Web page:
One of the biggest challenges that we were faced with was to accommodate students learning both synchronously and asynchronously – with us in the live class and catching up at a later date. This was to accommodate students in a variety of time zones.
We decided pretty early on that we didn’t merely want to provide lecture capture and catch up activities for the students learning asynchronously, we wanted to create a single learning experience that was as equitable as possible for all students.
And this would mean a radical reimagining of the standard class.
Change Makers classes are all delivered from 4-6pm – which would make some pretty late finishes for students in Eastern time zones. Students in time zones west of the UK should theoretically be able to attend the classes as 4pm would fall within a standard working day. So we were most concerned with students who might be anything more than GMT +2 (and we had plenty of students +6, +8 and +9).
We decided that the best idea would be to have a class that rolled through a 24 hour period, with students needing to engage for one hour of individual work and one hour of work that required interaction with other students and/or built on previous work.
We would have a live class that kicked off the 24 hours and the teachers would be present for the full two hours of the class – although students could dip in and out of this period or miss it altogether.
Introductory material would be pre-recorded in a briefing video for the class, and any ensuing discussion would be documented in our virtual classroom.
There would be three key activities or actions to be completed by the students each week – a ‘Check In’ (30 mins), a ‘Class Activity’ (1 hour) and a ‘Reflective Activity’ (30 mins).
For all students whether or not they were joining the live class, they would be able to access the briefing video, view and contribute to any discussion notes, and complete the activities within the 24 hours following the start of the live class.
In particular, the Check In activity was designed to demonstrate attendance and engagement with the class. The Check In is a quick question that students must answer within the 24 hour period – the question is not marked, but must be completed to signal attendance.
Students receive notifications within Basecamp to remind them to complete the question, and failing to complete the question on time triggers a welfare check from our team.
At 8am (UK time) on the morning following the live class (within the 24 hour rolling class period), there is a Zoom drop in session for any students wanting to follow up on the week’s class – the class teacher stays on Zoom for an hour and is also available to chat in Basecamp. Students can ask for a recap, report their progress, ask for help or just come to say hello. We call this session the Mix and Match Hour.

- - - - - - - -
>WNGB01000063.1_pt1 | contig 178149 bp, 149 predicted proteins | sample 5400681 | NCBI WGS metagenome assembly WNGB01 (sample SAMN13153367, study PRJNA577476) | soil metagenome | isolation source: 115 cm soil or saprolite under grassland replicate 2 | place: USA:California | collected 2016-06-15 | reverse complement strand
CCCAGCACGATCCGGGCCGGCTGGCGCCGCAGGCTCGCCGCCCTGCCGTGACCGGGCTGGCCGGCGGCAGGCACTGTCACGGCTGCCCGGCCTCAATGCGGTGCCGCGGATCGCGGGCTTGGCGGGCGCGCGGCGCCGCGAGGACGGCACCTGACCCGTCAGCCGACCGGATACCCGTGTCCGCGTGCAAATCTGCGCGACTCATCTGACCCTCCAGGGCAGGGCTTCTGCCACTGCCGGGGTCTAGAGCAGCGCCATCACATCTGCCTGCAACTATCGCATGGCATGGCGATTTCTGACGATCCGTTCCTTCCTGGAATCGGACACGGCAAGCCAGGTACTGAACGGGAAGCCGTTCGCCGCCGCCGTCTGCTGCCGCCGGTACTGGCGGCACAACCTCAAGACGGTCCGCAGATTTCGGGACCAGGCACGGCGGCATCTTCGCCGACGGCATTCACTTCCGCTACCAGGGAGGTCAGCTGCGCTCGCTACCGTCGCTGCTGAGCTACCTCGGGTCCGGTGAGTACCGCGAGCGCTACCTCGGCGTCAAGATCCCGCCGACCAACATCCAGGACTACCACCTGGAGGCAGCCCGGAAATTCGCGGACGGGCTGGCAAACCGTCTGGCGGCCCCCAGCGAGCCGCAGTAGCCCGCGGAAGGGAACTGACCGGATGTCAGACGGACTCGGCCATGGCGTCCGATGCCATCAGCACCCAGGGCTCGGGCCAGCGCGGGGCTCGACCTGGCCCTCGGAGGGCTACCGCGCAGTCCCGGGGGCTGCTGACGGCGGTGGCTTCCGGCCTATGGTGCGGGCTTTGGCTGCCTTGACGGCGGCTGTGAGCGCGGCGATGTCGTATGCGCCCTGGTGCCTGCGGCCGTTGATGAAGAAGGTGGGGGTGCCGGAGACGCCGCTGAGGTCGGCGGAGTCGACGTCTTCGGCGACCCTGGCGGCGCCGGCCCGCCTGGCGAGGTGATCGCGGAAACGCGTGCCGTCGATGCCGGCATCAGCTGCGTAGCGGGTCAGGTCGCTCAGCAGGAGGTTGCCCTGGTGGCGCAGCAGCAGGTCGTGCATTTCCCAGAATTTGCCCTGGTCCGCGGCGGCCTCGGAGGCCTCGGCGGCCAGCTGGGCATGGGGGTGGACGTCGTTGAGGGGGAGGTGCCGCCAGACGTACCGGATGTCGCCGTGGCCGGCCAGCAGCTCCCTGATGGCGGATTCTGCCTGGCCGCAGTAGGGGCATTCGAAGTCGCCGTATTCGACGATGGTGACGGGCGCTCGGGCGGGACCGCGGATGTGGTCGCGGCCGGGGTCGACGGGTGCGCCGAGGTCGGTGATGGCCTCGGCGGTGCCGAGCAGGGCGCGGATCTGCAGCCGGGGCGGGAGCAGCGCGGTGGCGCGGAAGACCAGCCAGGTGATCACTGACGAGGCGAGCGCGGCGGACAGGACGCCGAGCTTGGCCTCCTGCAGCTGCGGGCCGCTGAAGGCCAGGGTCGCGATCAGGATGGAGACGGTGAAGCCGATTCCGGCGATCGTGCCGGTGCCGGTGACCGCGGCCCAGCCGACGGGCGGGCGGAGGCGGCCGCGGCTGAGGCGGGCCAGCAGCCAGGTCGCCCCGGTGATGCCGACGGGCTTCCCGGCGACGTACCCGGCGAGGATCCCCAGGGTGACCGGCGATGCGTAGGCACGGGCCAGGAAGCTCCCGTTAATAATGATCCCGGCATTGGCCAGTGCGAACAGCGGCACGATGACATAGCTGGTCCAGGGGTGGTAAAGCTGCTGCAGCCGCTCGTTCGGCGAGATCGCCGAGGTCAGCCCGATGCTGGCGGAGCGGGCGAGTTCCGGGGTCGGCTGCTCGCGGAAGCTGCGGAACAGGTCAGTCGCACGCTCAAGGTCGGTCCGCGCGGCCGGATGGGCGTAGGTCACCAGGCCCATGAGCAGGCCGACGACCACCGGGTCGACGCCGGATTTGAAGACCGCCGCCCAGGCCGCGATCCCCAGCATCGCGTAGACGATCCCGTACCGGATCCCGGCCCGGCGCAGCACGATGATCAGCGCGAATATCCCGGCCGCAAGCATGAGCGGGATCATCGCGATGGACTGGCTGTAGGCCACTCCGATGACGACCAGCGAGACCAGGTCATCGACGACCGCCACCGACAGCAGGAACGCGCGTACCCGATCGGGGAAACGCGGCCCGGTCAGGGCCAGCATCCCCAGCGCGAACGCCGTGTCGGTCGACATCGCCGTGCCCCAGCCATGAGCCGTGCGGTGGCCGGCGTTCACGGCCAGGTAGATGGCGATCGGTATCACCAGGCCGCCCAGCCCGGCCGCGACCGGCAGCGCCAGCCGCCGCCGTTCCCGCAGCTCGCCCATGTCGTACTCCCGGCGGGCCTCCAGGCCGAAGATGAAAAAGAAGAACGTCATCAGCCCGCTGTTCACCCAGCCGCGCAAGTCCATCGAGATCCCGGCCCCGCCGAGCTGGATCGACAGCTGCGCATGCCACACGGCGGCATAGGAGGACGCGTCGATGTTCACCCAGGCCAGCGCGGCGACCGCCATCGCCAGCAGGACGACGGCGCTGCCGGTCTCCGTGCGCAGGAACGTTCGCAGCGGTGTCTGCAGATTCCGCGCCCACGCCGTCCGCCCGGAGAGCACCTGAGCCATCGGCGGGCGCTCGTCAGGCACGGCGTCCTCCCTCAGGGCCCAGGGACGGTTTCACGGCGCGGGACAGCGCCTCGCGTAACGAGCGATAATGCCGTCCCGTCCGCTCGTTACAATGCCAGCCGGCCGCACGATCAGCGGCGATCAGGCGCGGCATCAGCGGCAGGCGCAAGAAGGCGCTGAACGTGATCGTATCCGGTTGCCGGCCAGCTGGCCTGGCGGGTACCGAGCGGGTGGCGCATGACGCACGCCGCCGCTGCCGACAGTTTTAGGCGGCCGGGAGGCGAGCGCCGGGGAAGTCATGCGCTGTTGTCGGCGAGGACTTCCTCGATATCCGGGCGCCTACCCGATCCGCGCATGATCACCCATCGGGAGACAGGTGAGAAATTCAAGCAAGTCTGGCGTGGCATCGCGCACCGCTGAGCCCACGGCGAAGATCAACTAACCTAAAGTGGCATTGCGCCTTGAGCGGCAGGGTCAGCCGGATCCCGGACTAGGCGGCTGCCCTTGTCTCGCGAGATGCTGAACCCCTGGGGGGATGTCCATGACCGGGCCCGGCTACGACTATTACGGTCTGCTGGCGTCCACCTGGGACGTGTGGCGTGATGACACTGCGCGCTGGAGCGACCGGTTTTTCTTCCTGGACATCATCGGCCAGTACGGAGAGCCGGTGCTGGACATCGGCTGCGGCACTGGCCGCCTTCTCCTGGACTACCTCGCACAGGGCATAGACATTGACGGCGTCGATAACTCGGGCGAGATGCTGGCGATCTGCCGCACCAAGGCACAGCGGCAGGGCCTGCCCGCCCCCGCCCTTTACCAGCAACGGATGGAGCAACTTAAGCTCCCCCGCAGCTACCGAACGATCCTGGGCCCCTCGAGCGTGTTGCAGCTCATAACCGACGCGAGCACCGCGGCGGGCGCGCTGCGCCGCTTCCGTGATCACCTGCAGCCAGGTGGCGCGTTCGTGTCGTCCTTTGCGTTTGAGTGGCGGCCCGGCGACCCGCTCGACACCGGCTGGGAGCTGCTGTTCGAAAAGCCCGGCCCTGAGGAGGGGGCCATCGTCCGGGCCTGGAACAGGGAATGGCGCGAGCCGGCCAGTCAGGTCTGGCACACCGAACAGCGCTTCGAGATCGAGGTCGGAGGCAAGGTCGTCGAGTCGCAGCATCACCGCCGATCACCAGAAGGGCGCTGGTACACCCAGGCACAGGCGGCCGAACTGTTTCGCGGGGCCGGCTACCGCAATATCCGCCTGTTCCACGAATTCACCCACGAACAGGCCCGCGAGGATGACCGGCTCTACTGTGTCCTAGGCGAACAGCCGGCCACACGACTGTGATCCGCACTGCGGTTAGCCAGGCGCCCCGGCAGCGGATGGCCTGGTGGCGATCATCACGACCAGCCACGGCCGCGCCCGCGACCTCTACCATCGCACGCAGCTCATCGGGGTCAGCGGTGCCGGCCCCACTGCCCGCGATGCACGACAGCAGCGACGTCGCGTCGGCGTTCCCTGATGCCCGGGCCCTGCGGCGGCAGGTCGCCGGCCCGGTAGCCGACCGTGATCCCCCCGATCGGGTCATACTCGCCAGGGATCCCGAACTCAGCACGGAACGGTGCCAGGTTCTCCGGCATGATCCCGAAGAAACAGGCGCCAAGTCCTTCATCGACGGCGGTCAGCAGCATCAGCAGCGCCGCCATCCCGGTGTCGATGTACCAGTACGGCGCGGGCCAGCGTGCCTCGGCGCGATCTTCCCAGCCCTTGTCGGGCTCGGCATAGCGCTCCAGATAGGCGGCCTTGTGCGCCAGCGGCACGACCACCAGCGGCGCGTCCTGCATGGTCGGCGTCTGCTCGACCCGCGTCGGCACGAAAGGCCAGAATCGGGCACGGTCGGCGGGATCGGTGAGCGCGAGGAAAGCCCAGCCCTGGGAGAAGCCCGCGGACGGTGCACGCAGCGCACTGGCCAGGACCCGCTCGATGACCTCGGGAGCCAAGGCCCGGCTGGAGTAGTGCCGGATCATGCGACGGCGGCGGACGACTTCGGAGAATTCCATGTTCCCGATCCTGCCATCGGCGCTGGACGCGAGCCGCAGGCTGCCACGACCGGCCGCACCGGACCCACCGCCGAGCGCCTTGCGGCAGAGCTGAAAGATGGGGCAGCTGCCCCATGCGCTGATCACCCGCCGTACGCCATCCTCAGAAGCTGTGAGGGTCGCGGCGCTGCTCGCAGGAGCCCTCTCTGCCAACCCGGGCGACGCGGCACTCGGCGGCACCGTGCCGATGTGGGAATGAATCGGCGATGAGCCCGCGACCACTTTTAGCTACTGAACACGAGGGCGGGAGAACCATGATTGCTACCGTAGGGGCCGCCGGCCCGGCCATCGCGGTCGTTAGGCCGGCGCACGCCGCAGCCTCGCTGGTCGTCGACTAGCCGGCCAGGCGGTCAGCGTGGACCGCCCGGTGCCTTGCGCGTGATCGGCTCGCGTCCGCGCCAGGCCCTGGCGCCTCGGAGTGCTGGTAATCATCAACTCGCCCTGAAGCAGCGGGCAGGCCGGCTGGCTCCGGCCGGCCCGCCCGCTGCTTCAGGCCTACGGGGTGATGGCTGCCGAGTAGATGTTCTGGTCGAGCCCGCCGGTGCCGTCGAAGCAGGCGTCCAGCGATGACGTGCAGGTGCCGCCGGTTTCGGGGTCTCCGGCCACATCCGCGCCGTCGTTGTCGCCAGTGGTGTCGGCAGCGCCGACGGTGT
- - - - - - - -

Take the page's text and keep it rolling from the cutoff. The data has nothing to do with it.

We’ve found that students often come to the 8am session with their teams – or work during this period with their team so that they can ask any questions as they arise.
The Class Activity is usually highly interactive and often requires students to collaborate widely with other students. We begin this activity in the live class and throw lots of support at it for the 24 hours of the class. However, we also then leave the activity live for the full week until the next session so that as many students as possible have the best opportunity for them to engage and contribute.
The reflective activity is optional, but we have found that many students have been engaging with it. All students from all modules contribute their own ideas on a specific topic or challenge which changes every two weeks. This requires personal reflection, perhaps some reading or research and consideration of something that is aligned with, but not derived from their core module content.
Finally, in order to add a little bit extra to the mix, we make our 8am Mix and Match hours completely open – this means that as well as attending the Mix and Match hour within the 24 hour period of their own class, they can also attend the Mix and Match hour of any other module – giving them a total of three Mix and Match Hours, with a separate Zoom for each of our three teachers – so nine additional opportunities to engage.
While most students do stick to their own teachers, they do tend to engage with all three Mix and Match hours, and we have had the odd student ‘trying out’ someone else’s teacher too!
Interested to know more?
Find out more about Change Makers online with the following posts:
The Virtual Classroom – come on a tour of our virtual classroom
Inclusivity and Hospitality – how are we welcoming students to our virtual classroom and addressing inclusivity online
The Check In – using a weekly reflective question to enhance learning, monitor attendance and engagement and target welfare checking
Change Makers (More Than A) Handbook – creating a handbook that is accessible and encourages students to read more about their learning
Does Working Online Have Any Advantages? – what have students been telling us about the benefits of working online
Breaking Down the Barriers to Online Engagement – what challenges have emerged and how have we tackled them so far